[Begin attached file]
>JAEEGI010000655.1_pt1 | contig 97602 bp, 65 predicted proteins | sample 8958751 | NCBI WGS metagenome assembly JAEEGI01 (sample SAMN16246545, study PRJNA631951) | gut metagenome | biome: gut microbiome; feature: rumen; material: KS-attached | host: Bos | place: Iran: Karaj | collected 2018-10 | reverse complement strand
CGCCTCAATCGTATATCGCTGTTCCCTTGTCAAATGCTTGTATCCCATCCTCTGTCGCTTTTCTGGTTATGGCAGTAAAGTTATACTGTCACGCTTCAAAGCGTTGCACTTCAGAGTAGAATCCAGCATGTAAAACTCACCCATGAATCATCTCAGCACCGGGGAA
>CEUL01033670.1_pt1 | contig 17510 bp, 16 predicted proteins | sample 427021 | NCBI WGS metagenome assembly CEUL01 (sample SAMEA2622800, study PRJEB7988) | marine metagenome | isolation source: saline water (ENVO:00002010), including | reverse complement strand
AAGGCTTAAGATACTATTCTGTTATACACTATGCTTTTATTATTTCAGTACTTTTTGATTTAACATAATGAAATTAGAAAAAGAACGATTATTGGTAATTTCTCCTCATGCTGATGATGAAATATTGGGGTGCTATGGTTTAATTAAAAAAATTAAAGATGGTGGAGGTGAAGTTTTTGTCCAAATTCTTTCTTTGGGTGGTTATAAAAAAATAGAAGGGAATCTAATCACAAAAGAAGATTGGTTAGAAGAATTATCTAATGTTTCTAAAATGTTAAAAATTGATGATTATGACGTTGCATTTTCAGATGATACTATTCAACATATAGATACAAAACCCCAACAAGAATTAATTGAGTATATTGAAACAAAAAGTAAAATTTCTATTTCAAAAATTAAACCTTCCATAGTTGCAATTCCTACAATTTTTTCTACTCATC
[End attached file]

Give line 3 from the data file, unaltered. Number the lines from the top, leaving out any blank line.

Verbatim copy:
>CEUL01033670.1_pt1 | contig 17510 bp, 16 predicted proteins | sample 427021 | NCBI WGS metagenome assembly CEUL01 (sample SAMEA2622800, study PRJEB7988) | marine metagenome | isolation source: saline water (ENVO:00002010), including | reverse complement strand